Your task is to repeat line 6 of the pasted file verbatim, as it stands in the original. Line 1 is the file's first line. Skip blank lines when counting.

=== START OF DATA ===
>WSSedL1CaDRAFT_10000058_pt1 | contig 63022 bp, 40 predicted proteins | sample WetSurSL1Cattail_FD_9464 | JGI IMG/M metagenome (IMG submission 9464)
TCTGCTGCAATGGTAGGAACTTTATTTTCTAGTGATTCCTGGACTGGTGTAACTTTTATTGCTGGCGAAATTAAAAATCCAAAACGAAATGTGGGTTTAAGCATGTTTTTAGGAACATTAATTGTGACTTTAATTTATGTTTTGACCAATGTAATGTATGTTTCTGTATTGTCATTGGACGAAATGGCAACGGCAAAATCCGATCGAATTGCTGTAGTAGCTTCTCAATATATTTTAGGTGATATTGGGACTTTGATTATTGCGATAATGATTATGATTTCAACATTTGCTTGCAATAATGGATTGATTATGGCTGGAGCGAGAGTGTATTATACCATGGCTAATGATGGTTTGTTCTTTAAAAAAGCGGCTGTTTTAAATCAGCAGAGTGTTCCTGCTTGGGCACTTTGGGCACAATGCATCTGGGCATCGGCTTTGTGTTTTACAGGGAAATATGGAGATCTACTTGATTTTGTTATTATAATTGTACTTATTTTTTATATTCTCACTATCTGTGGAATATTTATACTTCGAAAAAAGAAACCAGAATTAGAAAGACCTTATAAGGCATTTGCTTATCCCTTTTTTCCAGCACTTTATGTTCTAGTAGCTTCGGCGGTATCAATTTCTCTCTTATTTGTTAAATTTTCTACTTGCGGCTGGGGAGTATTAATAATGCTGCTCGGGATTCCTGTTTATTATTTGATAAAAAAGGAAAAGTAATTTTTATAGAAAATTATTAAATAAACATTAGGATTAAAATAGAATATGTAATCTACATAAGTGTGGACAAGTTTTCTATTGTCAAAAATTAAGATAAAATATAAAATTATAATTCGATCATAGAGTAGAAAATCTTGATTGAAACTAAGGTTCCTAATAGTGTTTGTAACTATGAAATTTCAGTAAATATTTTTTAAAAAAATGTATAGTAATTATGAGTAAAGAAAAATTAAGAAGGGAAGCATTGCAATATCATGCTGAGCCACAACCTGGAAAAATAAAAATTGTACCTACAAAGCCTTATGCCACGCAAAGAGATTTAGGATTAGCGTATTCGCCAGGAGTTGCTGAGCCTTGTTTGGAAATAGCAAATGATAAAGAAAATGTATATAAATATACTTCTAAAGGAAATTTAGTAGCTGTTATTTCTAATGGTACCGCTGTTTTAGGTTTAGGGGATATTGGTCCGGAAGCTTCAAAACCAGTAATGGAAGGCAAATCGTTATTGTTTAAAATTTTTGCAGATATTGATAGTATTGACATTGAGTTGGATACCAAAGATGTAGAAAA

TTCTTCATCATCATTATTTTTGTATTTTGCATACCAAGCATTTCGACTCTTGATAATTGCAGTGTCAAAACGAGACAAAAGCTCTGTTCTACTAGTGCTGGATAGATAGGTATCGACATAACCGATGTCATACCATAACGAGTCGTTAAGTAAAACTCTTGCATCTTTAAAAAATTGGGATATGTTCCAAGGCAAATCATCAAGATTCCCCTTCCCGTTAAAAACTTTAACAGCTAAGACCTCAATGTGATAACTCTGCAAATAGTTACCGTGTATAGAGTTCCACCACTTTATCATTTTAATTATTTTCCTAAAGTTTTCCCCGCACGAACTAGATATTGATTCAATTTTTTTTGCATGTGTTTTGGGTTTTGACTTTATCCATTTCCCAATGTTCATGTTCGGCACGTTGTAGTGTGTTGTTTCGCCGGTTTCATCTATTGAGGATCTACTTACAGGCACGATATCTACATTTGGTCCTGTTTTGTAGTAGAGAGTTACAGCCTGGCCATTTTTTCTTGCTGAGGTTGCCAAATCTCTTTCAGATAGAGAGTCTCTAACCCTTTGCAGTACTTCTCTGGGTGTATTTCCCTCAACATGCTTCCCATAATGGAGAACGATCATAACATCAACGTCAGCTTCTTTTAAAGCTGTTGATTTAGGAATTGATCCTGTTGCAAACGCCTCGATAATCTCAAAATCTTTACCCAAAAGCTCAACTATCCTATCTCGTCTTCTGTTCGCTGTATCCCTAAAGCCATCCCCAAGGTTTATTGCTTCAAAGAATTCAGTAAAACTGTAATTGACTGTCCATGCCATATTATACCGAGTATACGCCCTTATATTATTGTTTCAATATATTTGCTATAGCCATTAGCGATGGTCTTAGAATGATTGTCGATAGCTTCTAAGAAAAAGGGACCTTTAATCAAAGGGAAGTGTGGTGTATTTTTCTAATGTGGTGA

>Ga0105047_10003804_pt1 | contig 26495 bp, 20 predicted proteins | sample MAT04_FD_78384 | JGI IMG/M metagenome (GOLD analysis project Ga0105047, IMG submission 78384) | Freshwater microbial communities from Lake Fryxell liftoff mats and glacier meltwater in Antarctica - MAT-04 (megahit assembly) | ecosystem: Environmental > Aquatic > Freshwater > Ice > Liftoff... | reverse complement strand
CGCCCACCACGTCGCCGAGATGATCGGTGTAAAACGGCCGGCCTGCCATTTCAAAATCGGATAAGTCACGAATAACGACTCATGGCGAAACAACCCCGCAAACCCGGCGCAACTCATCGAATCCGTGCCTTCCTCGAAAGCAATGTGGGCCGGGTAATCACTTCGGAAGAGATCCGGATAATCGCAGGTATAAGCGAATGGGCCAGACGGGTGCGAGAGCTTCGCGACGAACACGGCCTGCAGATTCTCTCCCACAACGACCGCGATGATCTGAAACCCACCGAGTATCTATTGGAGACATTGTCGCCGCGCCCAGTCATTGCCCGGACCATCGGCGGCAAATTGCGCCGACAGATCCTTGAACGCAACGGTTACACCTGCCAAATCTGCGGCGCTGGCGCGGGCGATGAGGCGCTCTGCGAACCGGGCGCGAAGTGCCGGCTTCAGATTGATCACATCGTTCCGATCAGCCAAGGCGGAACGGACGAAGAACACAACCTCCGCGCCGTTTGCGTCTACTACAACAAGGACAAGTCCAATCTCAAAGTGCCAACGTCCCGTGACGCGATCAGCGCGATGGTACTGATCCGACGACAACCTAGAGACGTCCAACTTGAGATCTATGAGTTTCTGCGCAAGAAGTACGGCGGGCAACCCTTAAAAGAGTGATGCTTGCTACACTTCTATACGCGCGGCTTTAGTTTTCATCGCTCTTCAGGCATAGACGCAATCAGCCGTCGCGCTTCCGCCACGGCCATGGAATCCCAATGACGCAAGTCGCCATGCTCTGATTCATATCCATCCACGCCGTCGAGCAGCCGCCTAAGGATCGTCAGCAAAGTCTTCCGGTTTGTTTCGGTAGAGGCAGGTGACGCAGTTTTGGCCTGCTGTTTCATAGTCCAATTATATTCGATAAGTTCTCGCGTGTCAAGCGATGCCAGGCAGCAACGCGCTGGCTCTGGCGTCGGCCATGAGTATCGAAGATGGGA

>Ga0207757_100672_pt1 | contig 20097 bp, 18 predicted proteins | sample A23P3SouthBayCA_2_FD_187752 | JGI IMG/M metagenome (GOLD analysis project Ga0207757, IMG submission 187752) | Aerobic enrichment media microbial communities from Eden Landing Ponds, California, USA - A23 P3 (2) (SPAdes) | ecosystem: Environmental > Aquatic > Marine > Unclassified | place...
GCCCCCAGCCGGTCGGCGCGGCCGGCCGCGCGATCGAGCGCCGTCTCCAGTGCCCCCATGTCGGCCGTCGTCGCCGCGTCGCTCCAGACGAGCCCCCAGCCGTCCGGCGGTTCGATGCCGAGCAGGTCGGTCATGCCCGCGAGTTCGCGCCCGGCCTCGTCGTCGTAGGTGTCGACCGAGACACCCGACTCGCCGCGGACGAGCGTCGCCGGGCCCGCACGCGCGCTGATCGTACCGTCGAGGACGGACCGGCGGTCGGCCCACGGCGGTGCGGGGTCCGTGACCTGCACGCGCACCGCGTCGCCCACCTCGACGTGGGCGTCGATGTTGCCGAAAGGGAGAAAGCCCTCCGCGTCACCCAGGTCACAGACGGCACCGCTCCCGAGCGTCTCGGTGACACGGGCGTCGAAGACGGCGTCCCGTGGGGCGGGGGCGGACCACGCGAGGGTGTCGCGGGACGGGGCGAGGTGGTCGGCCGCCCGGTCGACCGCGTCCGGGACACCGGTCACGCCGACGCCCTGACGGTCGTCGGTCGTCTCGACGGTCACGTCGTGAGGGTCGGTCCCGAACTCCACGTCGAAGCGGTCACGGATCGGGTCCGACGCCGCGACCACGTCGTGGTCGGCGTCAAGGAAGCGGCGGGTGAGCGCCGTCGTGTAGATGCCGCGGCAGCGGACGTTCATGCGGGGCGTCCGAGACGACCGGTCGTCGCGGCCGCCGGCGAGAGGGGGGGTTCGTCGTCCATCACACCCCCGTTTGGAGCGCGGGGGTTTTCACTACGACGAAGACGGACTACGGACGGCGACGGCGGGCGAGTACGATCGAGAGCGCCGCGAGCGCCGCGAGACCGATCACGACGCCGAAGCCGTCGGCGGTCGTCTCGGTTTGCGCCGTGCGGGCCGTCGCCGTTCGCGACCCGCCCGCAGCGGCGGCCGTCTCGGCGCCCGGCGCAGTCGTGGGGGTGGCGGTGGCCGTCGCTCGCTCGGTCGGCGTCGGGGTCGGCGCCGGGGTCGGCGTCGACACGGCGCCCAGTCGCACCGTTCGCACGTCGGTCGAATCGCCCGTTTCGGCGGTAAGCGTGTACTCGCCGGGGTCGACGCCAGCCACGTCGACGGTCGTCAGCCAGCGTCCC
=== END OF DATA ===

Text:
>Ga0207757_100672_pt1 | contig 20097 bp, 18 predicted proteins | sample A23P3SouthBayCA_2_FD_187752 | JGI IMG/M metagenome (GOLD analysis project Ga0207757, IMG submission 187752) | Aerobic enrichment media microbial communities from Eden Landing Ponds, California, USA - A23 P3 (2) (SPAdes) | ecosystem: Environmental > Aquatic > Marine > Unclassified | place...